Figure 7 is a perspective view of one embodiment of a PDC drill equipped in accordance with Figure 5, which has a plurality of openings for the passage of fluids therethrough.
Figure 8 is a perspective cut-away view of the drill bit according to Figure 7, showing an upward face and the plurality of openings for the passage of fluid.
Figures 9A, 9B and 9C illustrate another embodiment of a tool for clearing obstructions, which is optimized for horizontal wellbores and drillable modalities.
Figure 9A is a longitudinal side view of the tool in the extended position.
Figure 9B is a partial sectional view of Figure 9A, with the mandrel in side view and the hub in cross-sectional view.
Figure 9C is a partial sectional view of Figure 9B, with the hub retracted on the mandrel.
Figure 10A is a longitudinal sectional view of the embodiment of Figure 9A, illustrating the mandrel in side view and the hub in cross-sectional view and in an extended position.
Figures 10B and 10C are detailed views in partial section of the ascending end and the lower end of the mandrel respectively, according to Figure 10A.
Figure 11 is a perspective view illustrating the tubular drill of Figure 10A.
Figure 12 is a sectional view of the tubular drill of Figure 1.
Figure 13 is - a longitudinal sectional view illustrating an embodiment of a drill that can drill from one side to the other and has a less competent drill insert and a locking mechanism between the mandrel (illustrated in side view) and the bit at the downhole end of the bushing (illustrated in section).
Figure 14 is a perspective view of one embodiment of the mandrel having a first crenellated profile at one end of the bottom of the well to form a closing mechanism.
Figure 15 is a perspective cut-away view of a downhole end of the bushing, illustrating a tubular drill bit having a second crenellated profile to interlock correspondingly with the first crenellated profile of Figure 14, for the purpose to form a closing mechanism.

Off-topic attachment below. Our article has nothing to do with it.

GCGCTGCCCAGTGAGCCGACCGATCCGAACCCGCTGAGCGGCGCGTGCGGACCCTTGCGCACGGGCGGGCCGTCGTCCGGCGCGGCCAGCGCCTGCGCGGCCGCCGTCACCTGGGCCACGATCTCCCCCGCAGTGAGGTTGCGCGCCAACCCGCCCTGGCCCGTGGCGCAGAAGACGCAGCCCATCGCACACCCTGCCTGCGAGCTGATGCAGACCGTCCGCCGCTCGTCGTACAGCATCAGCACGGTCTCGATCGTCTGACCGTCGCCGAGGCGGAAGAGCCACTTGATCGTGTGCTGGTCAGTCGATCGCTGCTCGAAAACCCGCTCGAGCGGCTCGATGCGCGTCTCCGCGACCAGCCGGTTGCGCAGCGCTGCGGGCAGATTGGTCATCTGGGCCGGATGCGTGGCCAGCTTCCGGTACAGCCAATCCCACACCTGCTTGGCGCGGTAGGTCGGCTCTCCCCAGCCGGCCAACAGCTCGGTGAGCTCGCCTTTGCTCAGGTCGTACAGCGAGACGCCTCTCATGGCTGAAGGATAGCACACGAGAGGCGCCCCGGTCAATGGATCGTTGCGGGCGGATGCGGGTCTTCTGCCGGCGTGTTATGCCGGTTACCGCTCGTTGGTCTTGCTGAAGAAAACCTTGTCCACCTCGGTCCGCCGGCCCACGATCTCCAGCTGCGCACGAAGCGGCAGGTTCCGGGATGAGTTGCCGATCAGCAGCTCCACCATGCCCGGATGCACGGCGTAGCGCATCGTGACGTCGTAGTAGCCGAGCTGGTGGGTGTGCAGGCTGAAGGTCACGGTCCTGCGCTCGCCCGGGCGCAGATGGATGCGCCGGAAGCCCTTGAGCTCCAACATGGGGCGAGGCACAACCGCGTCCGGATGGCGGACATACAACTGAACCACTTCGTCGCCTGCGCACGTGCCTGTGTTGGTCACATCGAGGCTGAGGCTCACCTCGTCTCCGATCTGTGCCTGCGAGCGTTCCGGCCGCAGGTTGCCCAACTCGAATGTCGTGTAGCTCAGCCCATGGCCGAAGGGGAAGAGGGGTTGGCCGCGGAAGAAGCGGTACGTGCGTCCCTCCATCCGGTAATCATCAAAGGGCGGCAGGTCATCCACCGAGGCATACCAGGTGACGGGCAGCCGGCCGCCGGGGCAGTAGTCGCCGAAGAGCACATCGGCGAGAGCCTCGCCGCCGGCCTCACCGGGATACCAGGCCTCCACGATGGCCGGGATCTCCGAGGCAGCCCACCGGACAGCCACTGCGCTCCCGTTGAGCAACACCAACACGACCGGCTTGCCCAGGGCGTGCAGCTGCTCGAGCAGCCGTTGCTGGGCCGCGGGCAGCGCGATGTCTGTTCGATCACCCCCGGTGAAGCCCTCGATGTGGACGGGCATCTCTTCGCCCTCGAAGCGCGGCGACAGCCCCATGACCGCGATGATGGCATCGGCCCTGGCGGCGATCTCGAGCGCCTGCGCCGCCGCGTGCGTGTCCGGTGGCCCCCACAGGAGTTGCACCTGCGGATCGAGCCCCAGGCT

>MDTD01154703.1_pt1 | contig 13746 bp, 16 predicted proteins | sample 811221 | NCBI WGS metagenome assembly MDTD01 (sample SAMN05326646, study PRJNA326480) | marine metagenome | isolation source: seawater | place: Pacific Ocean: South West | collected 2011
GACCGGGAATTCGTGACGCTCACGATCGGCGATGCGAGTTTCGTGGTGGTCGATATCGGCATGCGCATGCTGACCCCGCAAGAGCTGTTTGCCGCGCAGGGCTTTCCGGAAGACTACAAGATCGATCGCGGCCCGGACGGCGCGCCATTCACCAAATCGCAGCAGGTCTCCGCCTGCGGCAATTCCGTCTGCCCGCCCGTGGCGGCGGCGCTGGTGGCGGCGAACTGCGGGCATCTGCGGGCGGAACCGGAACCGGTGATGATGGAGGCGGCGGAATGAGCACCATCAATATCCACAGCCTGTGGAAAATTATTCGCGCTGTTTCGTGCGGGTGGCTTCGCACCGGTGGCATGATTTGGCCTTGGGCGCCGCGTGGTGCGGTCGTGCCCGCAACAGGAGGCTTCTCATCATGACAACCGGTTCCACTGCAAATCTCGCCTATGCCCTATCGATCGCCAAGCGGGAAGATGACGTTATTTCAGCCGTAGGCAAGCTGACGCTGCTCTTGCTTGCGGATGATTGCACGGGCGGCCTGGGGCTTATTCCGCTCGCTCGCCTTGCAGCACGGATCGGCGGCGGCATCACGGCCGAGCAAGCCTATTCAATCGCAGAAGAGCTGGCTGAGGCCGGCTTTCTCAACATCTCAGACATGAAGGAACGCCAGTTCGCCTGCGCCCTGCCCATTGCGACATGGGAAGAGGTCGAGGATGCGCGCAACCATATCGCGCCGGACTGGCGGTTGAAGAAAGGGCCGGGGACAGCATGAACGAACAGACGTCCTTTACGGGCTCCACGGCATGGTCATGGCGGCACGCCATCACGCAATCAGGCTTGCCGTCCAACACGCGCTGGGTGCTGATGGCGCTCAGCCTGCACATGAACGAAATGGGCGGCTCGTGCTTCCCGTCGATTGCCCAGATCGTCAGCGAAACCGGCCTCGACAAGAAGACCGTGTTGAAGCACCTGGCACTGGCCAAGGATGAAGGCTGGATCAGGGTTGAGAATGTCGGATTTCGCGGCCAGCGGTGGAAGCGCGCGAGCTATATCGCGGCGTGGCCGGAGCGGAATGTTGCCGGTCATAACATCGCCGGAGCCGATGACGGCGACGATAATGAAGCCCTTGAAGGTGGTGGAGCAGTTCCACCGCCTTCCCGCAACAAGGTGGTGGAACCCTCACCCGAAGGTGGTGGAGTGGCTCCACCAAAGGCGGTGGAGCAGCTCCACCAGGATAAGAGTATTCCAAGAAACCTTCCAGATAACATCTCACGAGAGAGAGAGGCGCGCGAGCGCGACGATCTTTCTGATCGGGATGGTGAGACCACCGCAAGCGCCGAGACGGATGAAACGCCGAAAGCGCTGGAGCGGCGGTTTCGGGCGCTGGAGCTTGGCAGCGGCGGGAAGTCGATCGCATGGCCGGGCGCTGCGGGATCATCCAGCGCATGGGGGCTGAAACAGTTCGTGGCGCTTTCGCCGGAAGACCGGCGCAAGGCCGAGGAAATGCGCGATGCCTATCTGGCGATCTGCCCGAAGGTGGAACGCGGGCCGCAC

Figure 16 is a perspective view of an alternative form of a closing mechanism comprising an interlock interface of the screw head type.
Figure 17A is a longitudinal sectional view of the embodiment of Figure 13, illustrating a tool for clearing obstructions that drills from one side to the other, having a casing covering extending over the mandrel (in side view) and the bushing (in cross section), the bushing is in the retracted position.
Figure 17B illustrates the bushing of Figure 17A in its fully extended position and the casing cover surrounding the mandrel to provide a guide for a subsequent secondary drill string.
Figure 18 is a schematic representation illustrating the six-step advance of a tool for clearing obstructions in a hole in the well that engages an obstruction in a hole in the vertical well and is activated by the breaking of shear pins.
Figure 19 is a schematic representation illustrating a five-step advance of a tool for clearing obstructions in a hole in the well that engages an obstruction in a hole in the horizontal well, the bushing extending axially through hydraulic fluid.
Figure 20 is a schematic representation illustrating the six-step advance, from left to right, of the downward path of the casing and of the tool to clear obstructions in a hole in the well, acting against an obstruction in a hole in the vertical well.
Figure 21 is a 'schematic representation illustrating the six-step advancement, from right to left, of the upstream path of the tubing and of the tool to clear obstructions in the well bore; Y Figures 22A and 22B are schematic representations of a tool for drilling from one side to another, according to Figure 17A, which is cemented in a well hole and then drilled by a secondary drilling chain respectively, to be extended in a hole in the previously piped well.